“The central issue in the cartoon controversy is about power,” Paul Bowlby told more than 200 students and professors last week in a crowded auditorium at Saint Mary’s. Bowlby, the university’s chair of religious studies, was referring to the uproar over the Danish cartoons depicting the prophet Mohammed as a terrorist. “Canadians enjoy the freedom of cartooning,” Bowlby said as he described how Canadian editorial cartoonists routinely make fun of the country’s most powerful politicians. “Does it make a difference if cartoons are about less powerful people such as members of minority groups?” he asked rhetorically. “Does it make a difference if cartoons cultivate hatred?”
Bowlby was participating in a forum organized by students after philosophy professor Peter March posted the cartoons on his office door. The university ordered him to take them down, but many students were still upset. They confronted March in his office, organized a peaceful demonstration and then this forum. Bowlby made it clear he wasn’t buying March’s argument that posting the cartoons was an expression of academic freedom. “It’s the freedom to do research and publish your findings,” Bowlby said. “That’s academic freedom.” He added that posting offensive cartoons on an office door is an insult to the whole notion.
Later, March himself stood up in the audience to say that Islam’s holy book, the Koran, is full of contradictions and that students should read it for themselves before deciding who’s right. He said the controversy had a silver lining because at least it stirred up debate. True, thanks to its student organizers, the forum did give people a chance to talk. Several students spoke of the hurt and outrage they felt. “The cartoons are an attack on all Muslims by attacking the leader of the faith,” one said to a round of applause. But another worried that “some people want to impose Islamic law on the rest of the world.”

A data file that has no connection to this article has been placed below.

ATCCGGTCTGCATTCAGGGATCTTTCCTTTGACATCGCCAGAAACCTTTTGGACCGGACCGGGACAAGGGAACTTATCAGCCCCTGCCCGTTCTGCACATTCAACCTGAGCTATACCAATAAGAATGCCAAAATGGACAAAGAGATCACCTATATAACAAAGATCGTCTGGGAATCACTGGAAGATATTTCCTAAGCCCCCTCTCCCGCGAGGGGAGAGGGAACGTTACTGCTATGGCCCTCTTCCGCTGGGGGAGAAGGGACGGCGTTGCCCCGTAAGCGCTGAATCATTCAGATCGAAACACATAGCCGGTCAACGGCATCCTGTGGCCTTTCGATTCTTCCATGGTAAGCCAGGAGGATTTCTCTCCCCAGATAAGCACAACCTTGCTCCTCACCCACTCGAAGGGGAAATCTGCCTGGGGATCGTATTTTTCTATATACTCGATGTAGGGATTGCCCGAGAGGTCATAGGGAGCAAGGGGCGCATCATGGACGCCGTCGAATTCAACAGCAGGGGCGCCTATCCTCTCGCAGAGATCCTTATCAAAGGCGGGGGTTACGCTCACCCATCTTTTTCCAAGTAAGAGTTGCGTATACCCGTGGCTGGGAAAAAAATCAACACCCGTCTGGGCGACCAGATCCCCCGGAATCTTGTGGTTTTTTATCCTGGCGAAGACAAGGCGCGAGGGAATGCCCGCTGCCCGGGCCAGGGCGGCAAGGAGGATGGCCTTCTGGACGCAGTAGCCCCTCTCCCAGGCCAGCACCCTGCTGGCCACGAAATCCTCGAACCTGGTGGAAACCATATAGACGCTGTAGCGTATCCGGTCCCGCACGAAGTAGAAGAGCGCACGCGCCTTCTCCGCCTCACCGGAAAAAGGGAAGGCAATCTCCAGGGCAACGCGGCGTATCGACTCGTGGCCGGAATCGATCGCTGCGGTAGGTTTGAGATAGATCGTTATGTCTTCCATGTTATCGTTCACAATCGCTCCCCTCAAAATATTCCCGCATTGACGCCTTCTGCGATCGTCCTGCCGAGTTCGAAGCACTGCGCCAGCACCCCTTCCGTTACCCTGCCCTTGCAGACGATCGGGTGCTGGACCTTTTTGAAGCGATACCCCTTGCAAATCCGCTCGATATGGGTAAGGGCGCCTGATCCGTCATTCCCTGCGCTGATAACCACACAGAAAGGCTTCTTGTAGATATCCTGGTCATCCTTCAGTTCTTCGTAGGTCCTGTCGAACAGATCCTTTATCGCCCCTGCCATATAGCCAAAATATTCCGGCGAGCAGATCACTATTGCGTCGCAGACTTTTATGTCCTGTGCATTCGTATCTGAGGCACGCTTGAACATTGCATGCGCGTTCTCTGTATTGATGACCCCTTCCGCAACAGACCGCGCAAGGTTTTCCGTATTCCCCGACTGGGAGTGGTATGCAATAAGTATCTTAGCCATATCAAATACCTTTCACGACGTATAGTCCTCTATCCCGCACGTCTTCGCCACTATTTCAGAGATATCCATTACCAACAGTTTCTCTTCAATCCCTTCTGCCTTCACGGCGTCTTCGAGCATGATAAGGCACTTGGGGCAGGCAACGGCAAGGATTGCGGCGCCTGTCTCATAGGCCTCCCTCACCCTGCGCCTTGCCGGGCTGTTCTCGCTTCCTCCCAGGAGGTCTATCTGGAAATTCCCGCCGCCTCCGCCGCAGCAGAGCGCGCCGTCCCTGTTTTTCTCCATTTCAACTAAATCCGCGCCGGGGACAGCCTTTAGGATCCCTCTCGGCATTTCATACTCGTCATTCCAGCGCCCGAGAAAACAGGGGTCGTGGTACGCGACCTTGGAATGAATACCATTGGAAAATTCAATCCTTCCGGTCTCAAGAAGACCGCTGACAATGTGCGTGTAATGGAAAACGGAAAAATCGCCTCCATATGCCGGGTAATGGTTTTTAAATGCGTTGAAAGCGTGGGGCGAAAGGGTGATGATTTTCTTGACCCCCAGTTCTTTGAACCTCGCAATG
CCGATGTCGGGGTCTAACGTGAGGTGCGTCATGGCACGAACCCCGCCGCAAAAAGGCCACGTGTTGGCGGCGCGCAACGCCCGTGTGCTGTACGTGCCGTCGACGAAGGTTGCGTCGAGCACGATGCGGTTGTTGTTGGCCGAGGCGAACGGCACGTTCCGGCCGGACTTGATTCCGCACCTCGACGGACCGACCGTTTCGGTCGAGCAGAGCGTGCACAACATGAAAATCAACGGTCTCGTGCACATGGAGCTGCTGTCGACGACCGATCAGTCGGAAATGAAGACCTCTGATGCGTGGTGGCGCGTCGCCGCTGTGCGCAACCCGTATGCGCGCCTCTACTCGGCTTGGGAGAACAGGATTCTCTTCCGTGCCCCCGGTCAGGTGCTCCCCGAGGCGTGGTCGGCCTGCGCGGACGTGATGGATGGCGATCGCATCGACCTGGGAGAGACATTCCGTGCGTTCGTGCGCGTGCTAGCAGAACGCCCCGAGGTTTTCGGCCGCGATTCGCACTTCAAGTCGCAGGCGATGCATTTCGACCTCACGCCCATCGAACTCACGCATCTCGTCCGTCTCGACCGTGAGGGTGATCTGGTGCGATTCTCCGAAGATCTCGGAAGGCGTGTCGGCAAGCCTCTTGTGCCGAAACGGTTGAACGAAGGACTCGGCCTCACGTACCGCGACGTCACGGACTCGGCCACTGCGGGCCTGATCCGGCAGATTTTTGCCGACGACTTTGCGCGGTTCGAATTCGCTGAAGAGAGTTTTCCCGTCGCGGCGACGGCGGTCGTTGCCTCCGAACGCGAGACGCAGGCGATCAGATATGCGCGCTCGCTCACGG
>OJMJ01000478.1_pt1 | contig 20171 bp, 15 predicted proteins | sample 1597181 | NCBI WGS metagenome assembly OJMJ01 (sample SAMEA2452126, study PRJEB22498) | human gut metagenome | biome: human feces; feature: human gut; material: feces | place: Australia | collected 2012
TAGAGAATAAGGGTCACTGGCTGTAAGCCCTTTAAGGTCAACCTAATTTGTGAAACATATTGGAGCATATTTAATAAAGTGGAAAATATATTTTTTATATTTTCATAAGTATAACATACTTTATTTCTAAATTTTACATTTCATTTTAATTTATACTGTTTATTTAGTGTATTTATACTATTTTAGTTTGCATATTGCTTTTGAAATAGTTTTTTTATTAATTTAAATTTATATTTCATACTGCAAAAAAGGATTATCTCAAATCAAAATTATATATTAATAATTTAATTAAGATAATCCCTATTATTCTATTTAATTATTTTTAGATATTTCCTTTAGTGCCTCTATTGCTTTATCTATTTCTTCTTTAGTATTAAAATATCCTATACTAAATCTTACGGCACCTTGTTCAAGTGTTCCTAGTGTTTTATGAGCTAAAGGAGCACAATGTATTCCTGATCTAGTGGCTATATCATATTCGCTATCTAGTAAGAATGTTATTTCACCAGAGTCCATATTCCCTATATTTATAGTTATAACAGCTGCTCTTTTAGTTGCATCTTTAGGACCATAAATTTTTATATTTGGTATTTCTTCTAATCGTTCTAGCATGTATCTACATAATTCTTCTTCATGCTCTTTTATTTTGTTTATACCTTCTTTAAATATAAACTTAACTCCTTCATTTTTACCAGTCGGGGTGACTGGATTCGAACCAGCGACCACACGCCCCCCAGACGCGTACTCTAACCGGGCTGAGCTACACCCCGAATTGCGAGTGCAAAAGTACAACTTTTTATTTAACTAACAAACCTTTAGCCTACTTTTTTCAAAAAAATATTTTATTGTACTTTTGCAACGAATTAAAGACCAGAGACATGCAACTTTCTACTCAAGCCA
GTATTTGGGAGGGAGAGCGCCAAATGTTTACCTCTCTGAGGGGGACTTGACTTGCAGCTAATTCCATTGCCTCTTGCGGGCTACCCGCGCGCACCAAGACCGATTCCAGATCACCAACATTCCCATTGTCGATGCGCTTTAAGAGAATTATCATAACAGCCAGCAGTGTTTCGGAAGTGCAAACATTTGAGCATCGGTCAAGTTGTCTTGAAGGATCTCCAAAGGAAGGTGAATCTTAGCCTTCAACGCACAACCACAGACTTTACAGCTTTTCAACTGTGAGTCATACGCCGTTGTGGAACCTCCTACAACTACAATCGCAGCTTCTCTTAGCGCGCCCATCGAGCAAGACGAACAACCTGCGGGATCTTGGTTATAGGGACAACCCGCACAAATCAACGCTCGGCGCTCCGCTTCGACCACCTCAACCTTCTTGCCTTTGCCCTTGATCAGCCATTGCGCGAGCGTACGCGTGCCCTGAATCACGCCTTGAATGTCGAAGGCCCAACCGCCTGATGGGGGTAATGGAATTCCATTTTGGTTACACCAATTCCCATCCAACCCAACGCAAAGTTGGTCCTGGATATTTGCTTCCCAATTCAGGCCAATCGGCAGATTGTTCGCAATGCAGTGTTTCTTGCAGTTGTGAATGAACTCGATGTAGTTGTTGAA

Jamal Badawi, a business prof and Muslim religious leader, tried to put the uproar at Saint Mary’s in the context of world events since 9/11. He suggested that Muslims everywhere feel vulnerable as the western media report daily about violence committed by “Islamic terrorists.” “The media don’t talk about Protestant terrorism or Catholic terrorism in Northern Ireland,” he said. “There’s no Judaic or Hindu terrorism. Just Islamic terrorism. The media are judging a whole religion by a few people’s misbehaviour.” Badawi added that Bush’s so-called war against terrorism is used to justify the occupation of Iraq and the torture of Muslims at Abu Ghraib and Guantanamo. He referred to the US policy of “rendition” under which the world’s military superpower routinely scoops up Muslims and ships them to other countries for physical torture. “The cartoon issue is not a clash of civilizations,” Badawi said. “It’s a clash of uncivilized people on both sides.”
Surprisingly, the war in Afghanistan didn’t come up at the Saint Mary’s forum. But it’s another example of how Muslims in one of the world’s poorest countries have suffered since 9/11. British journalist Robert Fisk was in neighbouring Pakistan shortly after the bombing began. “For the Afghan refugees who were turning up in their thousands at the border,” Fisk writes, “it was palpably evident that they were fleeing not the Taliban but our bombs and missiles. The refugees spoke vividly of their fear and terror as our bombs fell on their cities.” So far, thousands of Afghans have died and thousands more have been maimed, yet Canadian politicians haven’t even debated Canada’s role in this costly and bloody war. No wonder Muslims are angry at the publication of cartoons that reinforce the lie that Islam is a religion of terror. No wonder they feel threatened when the world’s most powerful countries feel justified in killing innocent civilians in the name of peace and security.
Should Canada be in Afghanistan? Email: firstname.lastname@example.org